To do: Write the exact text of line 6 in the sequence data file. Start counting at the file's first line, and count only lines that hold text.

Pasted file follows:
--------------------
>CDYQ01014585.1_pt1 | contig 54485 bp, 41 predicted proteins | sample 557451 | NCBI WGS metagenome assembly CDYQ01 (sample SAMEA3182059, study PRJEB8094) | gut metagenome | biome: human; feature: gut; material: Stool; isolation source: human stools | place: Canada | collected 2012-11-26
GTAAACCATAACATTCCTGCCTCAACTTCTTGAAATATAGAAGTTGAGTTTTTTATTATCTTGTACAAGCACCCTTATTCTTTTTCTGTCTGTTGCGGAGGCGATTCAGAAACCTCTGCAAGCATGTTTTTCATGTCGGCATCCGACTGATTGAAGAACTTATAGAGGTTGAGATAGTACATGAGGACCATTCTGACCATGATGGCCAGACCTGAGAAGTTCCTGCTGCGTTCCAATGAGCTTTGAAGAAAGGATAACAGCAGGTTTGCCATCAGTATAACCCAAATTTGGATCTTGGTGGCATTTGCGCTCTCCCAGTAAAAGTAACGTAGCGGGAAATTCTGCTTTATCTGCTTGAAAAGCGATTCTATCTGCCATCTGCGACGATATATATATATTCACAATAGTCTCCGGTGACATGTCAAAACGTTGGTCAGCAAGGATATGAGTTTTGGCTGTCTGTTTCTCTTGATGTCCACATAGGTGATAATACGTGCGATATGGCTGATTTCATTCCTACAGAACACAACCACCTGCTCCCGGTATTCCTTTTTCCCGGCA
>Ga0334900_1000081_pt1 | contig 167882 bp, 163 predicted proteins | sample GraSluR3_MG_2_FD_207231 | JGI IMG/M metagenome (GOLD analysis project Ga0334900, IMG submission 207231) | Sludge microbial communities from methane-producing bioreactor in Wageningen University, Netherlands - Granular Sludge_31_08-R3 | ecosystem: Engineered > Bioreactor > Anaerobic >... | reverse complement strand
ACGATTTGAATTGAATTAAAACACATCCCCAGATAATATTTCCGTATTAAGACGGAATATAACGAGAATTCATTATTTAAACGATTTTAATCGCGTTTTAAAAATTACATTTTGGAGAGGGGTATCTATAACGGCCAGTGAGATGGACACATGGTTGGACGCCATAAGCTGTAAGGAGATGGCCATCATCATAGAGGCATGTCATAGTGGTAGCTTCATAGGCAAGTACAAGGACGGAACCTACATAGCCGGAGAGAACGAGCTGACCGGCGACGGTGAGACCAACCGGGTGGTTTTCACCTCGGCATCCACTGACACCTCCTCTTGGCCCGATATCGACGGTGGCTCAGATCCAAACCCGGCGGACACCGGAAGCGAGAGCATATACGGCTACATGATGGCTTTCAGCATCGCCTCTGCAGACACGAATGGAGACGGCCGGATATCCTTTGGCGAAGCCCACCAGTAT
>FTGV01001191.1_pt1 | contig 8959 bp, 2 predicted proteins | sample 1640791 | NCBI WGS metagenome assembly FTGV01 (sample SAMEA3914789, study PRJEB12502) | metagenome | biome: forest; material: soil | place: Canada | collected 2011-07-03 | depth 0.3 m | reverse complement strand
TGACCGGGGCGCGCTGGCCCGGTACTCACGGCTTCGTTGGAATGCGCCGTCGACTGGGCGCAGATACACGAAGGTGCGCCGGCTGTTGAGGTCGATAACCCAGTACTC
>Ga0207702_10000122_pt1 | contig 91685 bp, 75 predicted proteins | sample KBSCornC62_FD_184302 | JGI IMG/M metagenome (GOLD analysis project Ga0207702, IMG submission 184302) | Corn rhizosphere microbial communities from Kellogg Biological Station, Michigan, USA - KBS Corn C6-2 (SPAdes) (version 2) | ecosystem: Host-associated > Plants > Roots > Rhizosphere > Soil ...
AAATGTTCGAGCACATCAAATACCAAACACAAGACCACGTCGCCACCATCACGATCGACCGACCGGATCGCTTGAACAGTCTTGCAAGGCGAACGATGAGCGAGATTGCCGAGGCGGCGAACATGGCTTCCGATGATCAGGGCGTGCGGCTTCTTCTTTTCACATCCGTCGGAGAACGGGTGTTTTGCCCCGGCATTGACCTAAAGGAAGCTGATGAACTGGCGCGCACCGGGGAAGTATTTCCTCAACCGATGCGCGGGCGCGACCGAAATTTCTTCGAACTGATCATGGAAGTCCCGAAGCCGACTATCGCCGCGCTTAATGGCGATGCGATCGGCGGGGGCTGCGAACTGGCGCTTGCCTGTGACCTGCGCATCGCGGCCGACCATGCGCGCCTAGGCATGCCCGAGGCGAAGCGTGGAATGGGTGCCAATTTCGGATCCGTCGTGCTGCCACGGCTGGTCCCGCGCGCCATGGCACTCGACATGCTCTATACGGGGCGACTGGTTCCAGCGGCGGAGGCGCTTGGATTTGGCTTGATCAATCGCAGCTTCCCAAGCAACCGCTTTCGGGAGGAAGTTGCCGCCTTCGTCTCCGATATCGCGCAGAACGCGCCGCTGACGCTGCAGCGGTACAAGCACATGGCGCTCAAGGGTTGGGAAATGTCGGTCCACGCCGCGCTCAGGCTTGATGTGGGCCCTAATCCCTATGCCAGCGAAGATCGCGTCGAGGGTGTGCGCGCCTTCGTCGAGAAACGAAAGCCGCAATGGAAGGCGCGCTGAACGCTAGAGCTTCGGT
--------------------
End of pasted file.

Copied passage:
TGACCGGGGCGCGCTGGCCCGGTACTCACGGCTTCGTTGGAATGCGCCGTCGACTGGGCGCAGATACACGAAGGTGCGCCGGCTGTTGAGGTCGATAACCCAGTACTC